The Airfix Mosquito was released in 2020 in the UK but has only recently appeared in the US market. When I heard it was on the shelf at Skyway Model Shop, I just had to have one even after making a New Year’s Resolution not to buy a new kit until the Nationals in Omaha. 

 

  • Airfix Kit No. AO4023 - De Havilland Mosquito B.Mk.XVI Review by John Miller: Image
  • Airfix Kit No. AO4023 - De Havilland Mosquito B.Mk.XVI Review by John Miller: Image
  • Airfix Kit No. AO4023 - De Havilland Mosquito B.Mk.XVI Review by John Miller: Image
  • Airfix Kit No. AO4023 - De Havilland Mosquito B.Mk.XVI Review by John Miller: Image
  • Airfix Kit No. AO4023 - De Havilland Mosquito B.Mk.XVI Review by John Miller: Image
  • Airfix Kit No. AO4023 - De Havilland Mosquito B.Mk.XVI Review by John Miller: Image
  • Airfix Kit No. AO4023 - De Havilland Mosquito B.Mk.XVI Review by John Miller: Image
  • Airfix Kit No. AO4023 - De Havilland Mosquito B.Mk.XVI Review by John Miller: Image
  • Airfix Kit No. AO4023 - De Havilland Mosquito B.Mk.XVI Review by John Miller: Image
  • Airfix Kit No. AO4023 - De Havilland Mosquito B.Mk.XVI Review by John Miller: Image
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As usual, Airfix has done a nice job of presentation with some nice artwork on the box top. The instructions are typical for Airfix; clear and well laid out. All the parts are crisply modeled, no flash is featured, and the only sink mark in my sample was right in the center of the pilot (poor guy). However, I would suggest you review your kit before purchase, as a friend picked up a Mosquito in which most of the fuselage was mis-molded. Airfix really needs to get their quality control fixed. One piece of good news is while Airfix is still using a soft plastic, the plastic here seems a tad bit harder and crisper than recent new tools. Maybe I’m not picky enough, but the panel lines seem fine to me. And with the Mosquito being mostly wood, there are substantially fewer panel lines than a metal airplane.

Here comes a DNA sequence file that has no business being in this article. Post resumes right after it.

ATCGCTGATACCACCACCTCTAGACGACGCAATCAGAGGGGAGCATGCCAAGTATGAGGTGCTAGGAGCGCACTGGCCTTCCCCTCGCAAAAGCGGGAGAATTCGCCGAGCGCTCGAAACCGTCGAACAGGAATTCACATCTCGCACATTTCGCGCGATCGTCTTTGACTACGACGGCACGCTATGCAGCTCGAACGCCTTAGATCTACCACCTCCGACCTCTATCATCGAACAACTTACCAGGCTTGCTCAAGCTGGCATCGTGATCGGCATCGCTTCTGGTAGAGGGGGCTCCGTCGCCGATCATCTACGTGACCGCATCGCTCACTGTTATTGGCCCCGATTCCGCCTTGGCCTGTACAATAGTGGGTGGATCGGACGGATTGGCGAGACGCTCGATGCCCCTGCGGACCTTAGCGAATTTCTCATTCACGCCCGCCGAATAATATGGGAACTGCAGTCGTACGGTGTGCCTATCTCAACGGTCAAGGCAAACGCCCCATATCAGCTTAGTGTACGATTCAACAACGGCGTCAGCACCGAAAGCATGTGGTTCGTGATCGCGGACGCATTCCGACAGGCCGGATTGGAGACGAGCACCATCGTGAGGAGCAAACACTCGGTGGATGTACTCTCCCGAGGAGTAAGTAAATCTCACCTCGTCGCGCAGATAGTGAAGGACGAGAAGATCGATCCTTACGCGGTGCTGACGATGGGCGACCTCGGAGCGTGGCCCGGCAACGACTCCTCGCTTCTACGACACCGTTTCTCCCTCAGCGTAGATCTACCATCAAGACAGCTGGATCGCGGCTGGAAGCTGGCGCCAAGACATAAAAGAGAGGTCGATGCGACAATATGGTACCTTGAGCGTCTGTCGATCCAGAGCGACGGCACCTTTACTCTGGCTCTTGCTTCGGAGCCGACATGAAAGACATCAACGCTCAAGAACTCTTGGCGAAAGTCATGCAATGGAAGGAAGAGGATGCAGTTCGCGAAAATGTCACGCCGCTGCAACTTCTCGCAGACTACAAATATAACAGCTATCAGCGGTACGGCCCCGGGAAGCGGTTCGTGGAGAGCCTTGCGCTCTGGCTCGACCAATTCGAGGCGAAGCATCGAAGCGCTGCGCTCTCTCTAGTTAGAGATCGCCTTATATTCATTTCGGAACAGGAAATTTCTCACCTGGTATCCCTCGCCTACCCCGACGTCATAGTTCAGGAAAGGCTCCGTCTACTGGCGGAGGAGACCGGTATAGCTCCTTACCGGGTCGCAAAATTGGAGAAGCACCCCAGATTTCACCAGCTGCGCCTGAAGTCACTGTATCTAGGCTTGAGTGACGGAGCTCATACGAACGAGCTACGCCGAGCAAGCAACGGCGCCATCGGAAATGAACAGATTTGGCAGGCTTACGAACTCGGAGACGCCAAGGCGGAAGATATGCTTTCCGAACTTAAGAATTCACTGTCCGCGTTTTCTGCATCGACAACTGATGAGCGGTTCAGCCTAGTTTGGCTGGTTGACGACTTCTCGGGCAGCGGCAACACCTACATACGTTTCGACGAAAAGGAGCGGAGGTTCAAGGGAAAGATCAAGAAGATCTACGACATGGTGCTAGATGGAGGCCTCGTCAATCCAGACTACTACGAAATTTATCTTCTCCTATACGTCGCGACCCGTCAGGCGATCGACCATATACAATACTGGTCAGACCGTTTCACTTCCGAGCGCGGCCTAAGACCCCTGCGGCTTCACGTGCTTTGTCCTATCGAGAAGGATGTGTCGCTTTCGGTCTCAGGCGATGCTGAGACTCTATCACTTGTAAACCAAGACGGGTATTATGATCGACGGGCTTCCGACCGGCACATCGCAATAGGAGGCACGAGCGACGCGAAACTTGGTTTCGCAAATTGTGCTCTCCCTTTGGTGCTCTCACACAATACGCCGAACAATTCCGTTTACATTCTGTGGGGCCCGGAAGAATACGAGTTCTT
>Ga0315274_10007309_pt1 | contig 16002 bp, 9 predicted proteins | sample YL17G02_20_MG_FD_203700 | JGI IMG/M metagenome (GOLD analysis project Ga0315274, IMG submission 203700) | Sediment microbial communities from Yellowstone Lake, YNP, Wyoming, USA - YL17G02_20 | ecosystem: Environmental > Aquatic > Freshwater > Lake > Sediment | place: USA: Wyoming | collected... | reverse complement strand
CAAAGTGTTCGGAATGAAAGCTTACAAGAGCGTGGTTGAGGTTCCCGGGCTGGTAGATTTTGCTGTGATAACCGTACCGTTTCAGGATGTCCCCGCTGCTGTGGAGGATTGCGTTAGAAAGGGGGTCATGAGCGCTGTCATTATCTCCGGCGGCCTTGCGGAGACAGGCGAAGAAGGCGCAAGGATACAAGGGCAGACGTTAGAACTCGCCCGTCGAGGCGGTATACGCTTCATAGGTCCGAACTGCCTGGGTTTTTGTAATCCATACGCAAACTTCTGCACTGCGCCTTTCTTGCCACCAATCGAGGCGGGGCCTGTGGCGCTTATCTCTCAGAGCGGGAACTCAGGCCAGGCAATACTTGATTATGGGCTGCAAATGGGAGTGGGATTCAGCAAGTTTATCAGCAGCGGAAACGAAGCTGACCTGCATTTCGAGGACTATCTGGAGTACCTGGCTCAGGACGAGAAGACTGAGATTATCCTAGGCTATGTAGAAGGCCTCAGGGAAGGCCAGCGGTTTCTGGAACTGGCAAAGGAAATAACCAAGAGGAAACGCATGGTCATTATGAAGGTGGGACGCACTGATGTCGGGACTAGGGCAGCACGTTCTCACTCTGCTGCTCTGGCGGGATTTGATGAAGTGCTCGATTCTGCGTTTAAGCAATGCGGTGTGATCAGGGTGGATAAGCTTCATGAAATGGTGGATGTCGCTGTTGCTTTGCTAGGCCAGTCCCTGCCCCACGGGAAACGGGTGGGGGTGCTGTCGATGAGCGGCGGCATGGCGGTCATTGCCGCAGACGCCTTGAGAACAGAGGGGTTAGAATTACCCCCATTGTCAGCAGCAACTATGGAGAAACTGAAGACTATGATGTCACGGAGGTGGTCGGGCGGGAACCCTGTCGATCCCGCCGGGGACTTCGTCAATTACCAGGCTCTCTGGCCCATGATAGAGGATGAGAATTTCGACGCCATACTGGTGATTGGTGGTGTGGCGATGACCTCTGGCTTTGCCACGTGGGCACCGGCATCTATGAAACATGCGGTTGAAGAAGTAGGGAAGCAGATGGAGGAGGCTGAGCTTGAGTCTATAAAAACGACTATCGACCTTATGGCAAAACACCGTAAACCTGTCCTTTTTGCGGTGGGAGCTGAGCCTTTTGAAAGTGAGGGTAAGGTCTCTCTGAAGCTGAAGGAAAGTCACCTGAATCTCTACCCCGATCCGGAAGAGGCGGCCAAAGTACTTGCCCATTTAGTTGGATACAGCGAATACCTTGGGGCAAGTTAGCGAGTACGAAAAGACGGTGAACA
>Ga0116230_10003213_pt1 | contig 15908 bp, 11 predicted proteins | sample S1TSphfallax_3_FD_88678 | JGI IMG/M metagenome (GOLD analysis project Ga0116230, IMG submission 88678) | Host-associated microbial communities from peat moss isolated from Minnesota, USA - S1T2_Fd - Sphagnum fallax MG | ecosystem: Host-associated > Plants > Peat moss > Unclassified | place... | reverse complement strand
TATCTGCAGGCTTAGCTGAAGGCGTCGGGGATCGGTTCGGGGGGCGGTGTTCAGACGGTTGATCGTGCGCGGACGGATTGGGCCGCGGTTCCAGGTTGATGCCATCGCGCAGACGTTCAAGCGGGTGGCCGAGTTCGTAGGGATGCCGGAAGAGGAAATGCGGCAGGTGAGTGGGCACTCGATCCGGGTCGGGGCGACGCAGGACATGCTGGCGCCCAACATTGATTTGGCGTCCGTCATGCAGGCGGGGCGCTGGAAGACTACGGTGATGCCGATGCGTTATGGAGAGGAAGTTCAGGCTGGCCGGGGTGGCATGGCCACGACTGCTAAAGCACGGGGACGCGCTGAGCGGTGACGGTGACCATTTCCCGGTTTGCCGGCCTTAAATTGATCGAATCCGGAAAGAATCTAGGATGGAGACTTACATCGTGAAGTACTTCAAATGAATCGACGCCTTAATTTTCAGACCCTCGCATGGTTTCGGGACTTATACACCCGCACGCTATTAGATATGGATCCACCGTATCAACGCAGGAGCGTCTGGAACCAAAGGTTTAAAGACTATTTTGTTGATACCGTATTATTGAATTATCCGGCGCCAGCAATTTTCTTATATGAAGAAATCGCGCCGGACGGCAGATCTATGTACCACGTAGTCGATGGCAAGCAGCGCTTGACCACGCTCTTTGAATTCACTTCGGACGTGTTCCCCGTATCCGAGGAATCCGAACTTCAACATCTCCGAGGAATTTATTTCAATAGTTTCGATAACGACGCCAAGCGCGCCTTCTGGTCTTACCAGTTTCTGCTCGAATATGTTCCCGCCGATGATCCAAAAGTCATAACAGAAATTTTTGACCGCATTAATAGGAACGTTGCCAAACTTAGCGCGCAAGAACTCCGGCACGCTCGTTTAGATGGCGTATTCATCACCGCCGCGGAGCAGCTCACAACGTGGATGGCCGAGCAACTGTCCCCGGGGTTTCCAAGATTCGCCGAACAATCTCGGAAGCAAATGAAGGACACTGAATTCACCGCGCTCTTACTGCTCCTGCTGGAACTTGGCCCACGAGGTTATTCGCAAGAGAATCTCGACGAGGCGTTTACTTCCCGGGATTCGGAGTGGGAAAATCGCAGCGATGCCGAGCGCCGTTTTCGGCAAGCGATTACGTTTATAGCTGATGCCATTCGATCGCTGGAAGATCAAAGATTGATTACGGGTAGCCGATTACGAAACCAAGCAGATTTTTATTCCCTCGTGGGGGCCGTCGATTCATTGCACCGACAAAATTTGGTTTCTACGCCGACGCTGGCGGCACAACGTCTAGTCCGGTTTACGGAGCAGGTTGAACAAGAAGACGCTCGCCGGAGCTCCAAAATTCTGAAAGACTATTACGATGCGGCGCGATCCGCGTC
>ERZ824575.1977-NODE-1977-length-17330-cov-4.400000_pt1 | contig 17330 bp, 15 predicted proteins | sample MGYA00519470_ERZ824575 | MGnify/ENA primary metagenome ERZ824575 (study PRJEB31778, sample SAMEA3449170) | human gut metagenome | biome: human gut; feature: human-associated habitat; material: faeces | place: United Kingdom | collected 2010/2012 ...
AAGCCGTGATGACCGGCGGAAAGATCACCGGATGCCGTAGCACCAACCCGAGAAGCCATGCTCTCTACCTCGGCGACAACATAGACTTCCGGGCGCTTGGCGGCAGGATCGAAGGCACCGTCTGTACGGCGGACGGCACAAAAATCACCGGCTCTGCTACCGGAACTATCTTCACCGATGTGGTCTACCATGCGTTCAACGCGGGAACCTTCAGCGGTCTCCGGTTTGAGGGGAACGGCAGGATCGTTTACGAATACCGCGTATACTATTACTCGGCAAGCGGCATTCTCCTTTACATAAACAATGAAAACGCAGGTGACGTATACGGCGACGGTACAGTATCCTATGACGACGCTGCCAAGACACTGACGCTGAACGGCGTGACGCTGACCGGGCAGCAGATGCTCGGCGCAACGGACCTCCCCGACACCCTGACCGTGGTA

The cockpit is well equipped, with sidewall detail on the fuselage halves and a subassembly that includes the cockpit, bomb bay and spar. This is one of the few 1/72 Airfix with raised detail on the instrument panel. Though as is usual with Airfix, a decal provides the dials. No seatbelts are included.

 

 

There are some really nice design features here including molded masks for the wheel wells, clear wingtips, and some of the interior parts have little arrows modeled on them to confirm proper placement. 

Unlike the Tamiya kit, a full bomb bay is included along with extra fuel tanks and four nice RAF 500 pound bombs. Detail here is good, but not spectacular.

The clear parts look quite nice and include two styles of late mosquito canopies, one with a navigation bubble and one without. Both bulged and curved side windows are included.

 

 

However, everything is not perfect.  Airfix scanned a TT.35 Mosquito and the bomb doors have the target tug gear molded on. Also, the rear fairing of the bomb bay is that of a TT.35 and not a B.XVI. Sanding will take care of the detail, but the fairing will have to be built up by the modeler with plastic card or epoxy putty.

 

 

Additionally, the tail wheel looks nice, but should have a split down the middle for an anti-shimmy tailwheel. Since I’m converting mine to a B.IX, I will have to source a set of non-bulged bomb bay doors (wish Airfix had included these).


 

Markings:

Two decal options are included: a 105 Squadron Mosquito in Dark Green and Ocean Grey over black and one from 571 Squadron in the day fighter scheme.

 

 

The second option has some nice natty blue spinners, but neither aircraft has any nose-art.

 

 

The decals are printed by Cartograph, and as usual look excellent.

 

 

Conclusion

 

I am pretty impressed by this kit. It certainly looks like the nicest Airfix kit I’ve seen in the box. How does it compare to Tamiya? Well, that is kind of apples and oranges, eh? Those that expect every kit to be uber-detailed will probably be disappointed, but for those of us “enthusiast” modelers, a really nice model will result.  I can’t wait to crank up the 633 Squadron theme and get to work!

Thanks for reading along,

Jim

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Review Text and Images Copyright 2022 by Model Paint Solutions
Page Created 27 January, 2022
Last updated 27 January, 2022